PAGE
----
Earlier in the Autumn semester, you organised the Blind Date with a Book event. How was the response from the student body and did the outcomes align with your established aims of organising this project?
Blind Date with a Book (BDWAB) was a great initiative to bring back the tradition of reading and trying to finish a book in a day or two by spending more time reading. Basically the whole concept was to make students realise that no book is a waste of time. The books were wrapped so the students would not know the author or title of the book they have chosen. The genres of the books were revealed, so if a student is interested in reading a book on say, travelling or literature, he or she could select a book accordingly. We offered 30 categories of books during the event. The students loved it and gave amazing reviews and feedback. On the first day of BDWAB, 35 people participated while 50 people participated on the second day, so all books were given out and we were out of books in the end.
What are the accomplishments or contributions throughout your tenure as Education Officer that are most significant or meaningful to you?
I have forged a close bond with my [Education Network (EN)] team; I know all of the student representatives personally, hence there is no communication gap among the EN. The student representatives maintain constant contact with me through emails and most of the time I have access to what goes on in different departments.
The accomplishment that is closest to me would be the installation of the new F4 building. It is definitely the future of UNMC. It’s energy-efficient as there is an abundance of windows to enable maximum utilisation of solar energy and for my Electrical Engineering course, we are taught the Renewable Energy Resources module there. Furthermore, there is a room in which you can write all over its surfaces and there is also a room with movable chairs that have a space underneath for bag storage so the chairs in the room can be reorganised to suit the purpose of the lesson, be it lectures, tutorials or group activities. Last year, when I was a department representative, I suggested to the lecturers to conduct more tutorial sessions, but it could not be realised due to the lack of room space. But I think we will be having more tutorial sessions now that we have 33 brand new rooms in the F4 building.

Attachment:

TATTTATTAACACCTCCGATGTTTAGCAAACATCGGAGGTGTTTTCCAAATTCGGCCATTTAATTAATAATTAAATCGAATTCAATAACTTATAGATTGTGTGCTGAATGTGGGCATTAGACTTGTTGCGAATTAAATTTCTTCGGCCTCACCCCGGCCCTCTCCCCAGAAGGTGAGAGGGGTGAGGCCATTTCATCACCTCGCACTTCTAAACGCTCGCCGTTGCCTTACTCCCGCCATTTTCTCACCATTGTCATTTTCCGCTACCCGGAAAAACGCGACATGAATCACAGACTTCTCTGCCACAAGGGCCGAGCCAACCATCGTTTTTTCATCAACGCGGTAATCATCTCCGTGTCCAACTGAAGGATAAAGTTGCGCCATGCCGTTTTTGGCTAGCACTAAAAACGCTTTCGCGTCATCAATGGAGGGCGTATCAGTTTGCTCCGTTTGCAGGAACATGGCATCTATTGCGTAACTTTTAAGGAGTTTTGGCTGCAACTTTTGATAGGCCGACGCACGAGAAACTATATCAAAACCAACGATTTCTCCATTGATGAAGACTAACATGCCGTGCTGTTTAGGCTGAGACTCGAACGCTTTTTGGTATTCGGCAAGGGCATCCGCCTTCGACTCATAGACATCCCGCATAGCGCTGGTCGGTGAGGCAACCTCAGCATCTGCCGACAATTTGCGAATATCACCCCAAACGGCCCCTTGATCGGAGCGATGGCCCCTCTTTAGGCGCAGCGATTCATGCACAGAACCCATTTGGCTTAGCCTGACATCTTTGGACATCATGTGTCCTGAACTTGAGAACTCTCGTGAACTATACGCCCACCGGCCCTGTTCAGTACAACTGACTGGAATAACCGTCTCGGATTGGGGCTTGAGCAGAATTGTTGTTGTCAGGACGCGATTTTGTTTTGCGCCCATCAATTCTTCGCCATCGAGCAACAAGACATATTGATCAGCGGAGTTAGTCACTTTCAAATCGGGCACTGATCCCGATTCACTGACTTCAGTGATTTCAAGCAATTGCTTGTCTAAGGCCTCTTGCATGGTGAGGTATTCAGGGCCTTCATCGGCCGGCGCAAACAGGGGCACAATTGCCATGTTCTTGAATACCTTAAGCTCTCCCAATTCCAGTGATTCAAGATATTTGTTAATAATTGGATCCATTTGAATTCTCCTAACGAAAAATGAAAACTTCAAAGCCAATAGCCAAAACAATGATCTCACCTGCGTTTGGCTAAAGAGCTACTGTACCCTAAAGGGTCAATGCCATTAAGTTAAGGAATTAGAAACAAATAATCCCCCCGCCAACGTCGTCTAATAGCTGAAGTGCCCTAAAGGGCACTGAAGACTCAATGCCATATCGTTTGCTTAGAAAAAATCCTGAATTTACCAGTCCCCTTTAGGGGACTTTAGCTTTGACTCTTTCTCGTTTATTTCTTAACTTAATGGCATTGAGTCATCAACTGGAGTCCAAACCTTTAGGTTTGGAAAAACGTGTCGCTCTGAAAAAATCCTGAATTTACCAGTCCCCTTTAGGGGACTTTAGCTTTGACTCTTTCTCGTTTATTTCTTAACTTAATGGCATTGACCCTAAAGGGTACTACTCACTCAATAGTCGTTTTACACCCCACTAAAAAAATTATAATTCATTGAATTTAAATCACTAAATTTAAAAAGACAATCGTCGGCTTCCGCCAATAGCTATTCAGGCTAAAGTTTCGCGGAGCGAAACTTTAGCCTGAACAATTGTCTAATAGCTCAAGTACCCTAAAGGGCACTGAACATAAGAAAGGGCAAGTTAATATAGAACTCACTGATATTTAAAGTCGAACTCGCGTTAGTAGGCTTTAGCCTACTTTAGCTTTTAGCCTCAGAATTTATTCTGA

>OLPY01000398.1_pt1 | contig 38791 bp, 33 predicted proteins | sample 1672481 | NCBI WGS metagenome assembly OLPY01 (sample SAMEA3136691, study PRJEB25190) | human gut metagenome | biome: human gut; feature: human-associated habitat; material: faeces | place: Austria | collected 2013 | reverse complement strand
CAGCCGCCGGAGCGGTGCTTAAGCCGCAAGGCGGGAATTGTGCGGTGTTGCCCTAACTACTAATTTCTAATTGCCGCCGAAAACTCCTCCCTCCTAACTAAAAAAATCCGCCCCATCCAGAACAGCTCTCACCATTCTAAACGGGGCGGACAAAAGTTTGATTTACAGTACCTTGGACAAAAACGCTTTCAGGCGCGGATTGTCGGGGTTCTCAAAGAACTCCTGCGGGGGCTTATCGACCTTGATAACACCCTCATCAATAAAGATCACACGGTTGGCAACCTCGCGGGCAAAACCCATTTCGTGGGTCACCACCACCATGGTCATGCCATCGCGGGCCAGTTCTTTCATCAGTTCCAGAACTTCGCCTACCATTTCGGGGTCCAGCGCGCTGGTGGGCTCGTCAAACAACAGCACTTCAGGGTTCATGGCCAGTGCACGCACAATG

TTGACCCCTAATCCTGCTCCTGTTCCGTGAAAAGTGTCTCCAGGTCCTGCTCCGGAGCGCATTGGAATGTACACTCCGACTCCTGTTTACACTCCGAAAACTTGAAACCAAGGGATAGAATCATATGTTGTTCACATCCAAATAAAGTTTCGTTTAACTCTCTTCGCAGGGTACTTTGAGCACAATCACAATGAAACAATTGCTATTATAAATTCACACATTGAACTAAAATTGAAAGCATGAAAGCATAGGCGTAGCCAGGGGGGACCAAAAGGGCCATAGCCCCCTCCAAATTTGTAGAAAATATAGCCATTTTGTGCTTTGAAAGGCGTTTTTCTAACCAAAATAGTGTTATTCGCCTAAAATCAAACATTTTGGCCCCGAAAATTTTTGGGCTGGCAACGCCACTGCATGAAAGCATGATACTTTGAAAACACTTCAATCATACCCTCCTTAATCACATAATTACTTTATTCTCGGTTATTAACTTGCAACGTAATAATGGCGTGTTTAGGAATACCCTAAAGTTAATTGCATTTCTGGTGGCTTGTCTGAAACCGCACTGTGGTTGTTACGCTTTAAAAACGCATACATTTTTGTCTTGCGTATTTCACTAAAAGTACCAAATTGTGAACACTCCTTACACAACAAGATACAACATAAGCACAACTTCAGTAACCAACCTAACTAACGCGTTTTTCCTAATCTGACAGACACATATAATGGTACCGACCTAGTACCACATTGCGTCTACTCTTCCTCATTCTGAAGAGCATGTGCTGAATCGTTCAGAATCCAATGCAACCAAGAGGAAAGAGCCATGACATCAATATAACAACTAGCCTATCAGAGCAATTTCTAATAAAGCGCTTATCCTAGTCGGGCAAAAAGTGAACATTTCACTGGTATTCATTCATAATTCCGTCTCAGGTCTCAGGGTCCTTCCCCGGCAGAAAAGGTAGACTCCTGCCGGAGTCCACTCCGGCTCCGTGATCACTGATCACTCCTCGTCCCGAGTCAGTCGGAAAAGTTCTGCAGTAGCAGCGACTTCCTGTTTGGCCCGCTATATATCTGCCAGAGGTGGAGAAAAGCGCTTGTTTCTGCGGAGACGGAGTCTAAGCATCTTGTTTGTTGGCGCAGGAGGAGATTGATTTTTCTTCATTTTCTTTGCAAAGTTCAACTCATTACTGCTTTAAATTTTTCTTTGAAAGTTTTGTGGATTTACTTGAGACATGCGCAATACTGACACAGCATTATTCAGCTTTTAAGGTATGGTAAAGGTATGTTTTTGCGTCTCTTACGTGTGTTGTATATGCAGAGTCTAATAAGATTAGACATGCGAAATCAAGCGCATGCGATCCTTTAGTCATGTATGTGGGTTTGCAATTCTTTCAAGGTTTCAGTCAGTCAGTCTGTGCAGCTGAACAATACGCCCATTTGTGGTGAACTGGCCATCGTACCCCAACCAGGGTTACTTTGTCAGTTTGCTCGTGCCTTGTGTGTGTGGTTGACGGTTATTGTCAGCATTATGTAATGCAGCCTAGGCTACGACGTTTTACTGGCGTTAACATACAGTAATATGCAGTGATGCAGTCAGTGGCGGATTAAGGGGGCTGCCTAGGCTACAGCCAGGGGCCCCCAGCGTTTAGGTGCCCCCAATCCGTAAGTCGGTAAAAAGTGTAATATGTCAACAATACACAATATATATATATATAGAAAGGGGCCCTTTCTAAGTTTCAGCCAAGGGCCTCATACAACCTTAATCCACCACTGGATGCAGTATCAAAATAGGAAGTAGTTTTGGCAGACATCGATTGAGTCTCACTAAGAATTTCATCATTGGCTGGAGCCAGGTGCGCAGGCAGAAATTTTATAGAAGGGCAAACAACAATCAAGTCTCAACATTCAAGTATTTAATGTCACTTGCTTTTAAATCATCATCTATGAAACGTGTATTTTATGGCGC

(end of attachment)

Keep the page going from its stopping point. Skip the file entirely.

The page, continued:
What were the challenges faced throughout your tenure as Education Officer?
One of the challenges would be time management because as the Education Officer, I had many meetings as well as hearings to attend. There were also many academic-related issues to be solved. I have to constantly seek Prof Stephen Doughty for advice and discussions, but he is a busy person as he is the Vice Provost of UNMC and is responsible for auditing academic quality, hence I had to keep up to his academic plans for the future so that the Education Network could align its vision with his because we have to work as a team.
What are your expectations of and advice to the next Education Officer?
Whoever succeeds me has to make their best judgement in academic appeals when he or she is called for meetings and hearings. I would advise him or her to be completely honest with the professors and not to lose the communication link between himself or herself and all student representatives. There should be no communication gap among the Education Network (EN) and everyone has to work together as a team because that’s what the EN is about. We start from the roots and take academic concerns from the bottom to the top of the academic hierarchy, so the EN can only achieve that when its members work as a team. Therefore, I see great changes every year and I’d ask my successor to keep up with the progress.
We don’t necessarily need to organise more events, but we have to impact the students’ learning experience.
By Jonathan Sim, Choo Suet Fun and Amashi De Mel